Collective Hill Country, a glamping site in Texas, is the first partner to offer guests the heat option as the outdoor hospitality company seeks to extend the dates it operates in the summer. Chief hospitality officer Vanessa Vitale Hughes said that the property already offers air conditioning, running water, showers, steel pools and foods appropriate for warm weather.

“I think that we’ve done a very good job of ensuring comfort in all types of conditions,” she said. “And I think it also depends a little bit on the guest — which is why any type of weather guarantee is an extra layer of protection for those who need it.”

The company has offered the rain protection at its property in New York City as “kind of an extra raincoat, if you will,” Hughes said, and got good feedback.

She said that in Texas, if the weather reaches temperatures set by the policy, guests will still be able to take part in whatever activities they’re comfortable doing — they’ll just get money back for the day.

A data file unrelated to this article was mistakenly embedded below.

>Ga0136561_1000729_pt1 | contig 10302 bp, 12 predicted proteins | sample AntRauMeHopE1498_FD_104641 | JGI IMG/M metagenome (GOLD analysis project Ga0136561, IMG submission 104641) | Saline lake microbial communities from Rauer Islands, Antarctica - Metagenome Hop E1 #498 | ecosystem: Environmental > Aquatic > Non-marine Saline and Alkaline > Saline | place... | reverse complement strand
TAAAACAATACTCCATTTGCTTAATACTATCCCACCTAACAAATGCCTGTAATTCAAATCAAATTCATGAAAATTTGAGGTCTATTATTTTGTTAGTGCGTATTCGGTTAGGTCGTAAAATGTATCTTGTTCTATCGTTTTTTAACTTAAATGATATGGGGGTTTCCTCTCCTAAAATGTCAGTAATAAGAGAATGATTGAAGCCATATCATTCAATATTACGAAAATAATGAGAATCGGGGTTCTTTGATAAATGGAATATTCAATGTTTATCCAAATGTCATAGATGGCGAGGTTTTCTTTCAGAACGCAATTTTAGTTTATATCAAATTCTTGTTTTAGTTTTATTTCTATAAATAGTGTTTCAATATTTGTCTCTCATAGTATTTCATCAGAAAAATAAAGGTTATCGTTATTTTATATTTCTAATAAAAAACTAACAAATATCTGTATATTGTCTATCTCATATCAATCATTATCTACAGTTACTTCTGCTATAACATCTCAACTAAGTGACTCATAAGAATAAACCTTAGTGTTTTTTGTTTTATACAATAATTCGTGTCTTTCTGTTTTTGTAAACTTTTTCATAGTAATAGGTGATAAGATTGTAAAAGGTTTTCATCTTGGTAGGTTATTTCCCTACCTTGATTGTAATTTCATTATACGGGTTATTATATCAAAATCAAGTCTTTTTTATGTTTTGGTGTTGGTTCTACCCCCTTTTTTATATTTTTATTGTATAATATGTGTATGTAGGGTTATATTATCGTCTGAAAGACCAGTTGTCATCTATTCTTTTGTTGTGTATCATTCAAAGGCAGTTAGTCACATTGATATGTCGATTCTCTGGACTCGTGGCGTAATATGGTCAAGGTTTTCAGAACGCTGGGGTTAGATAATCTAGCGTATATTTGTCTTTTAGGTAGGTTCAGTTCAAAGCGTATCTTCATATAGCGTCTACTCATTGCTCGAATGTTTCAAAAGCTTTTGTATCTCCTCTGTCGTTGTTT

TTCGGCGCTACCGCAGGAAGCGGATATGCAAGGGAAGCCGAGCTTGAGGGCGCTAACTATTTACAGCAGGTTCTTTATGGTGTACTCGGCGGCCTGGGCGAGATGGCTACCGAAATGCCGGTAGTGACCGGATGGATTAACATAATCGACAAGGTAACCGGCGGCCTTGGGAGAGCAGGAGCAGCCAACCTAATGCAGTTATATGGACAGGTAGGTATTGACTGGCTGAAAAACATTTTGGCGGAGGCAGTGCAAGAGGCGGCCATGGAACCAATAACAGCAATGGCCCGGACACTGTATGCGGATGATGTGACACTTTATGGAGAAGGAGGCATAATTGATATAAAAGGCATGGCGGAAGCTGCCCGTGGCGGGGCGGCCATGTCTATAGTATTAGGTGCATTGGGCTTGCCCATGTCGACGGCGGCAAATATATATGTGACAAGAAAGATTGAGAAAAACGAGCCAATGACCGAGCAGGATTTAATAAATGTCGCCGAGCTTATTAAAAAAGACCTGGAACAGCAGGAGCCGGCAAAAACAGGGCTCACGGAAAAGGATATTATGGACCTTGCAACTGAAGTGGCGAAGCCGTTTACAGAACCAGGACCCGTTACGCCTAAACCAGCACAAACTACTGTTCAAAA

Carolin Lusby, an associate professor at the Chaplin School of Hospitality & Tourism Management at Florida International University and co-director of the Global Sustainable Tourism program there, said there are some travelers who would be most likely to opt to purchase weather promises. Potential customers include families and those who are risk-averse, big spenders who have more to lose from a disruption.

Lusby, who is organizing a conference about sustainability and climate change, said she expects the warming earth to continue to affect travelers in meaningful ways.

“It’s changing weather patterns,” she said. “It’s something that’s going to impact us for sure.”